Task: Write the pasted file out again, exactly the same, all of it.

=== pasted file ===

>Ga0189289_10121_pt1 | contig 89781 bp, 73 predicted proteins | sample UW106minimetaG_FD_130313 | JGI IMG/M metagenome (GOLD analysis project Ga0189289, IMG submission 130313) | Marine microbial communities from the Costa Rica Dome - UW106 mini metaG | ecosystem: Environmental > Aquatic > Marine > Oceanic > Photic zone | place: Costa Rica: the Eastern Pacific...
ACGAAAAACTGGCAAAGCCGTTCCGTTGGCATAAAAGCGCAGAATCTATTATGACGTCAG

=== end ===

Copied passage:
>Ga0189289_10121_pt1 | contig 89781 bp, 73 predicted proteins | sample UW106minimetaG_FD_130313 | JGI IMG/M metagenome (GOLD analysis project Ga0189289, IMG submission 130313) | Marine microbial communities from the Costa Rica Dome - UW106 mini metaG | ecosystem: Environmental > Aquatic > Marine > Oceanic > Photic zone | place: Costa Rica: the Eastern Pacific...
ACGAAAAACTGGCAAAGCCGTTCCGTTGGCATAAAAGCGCAGAATCTATTATGACGTCAG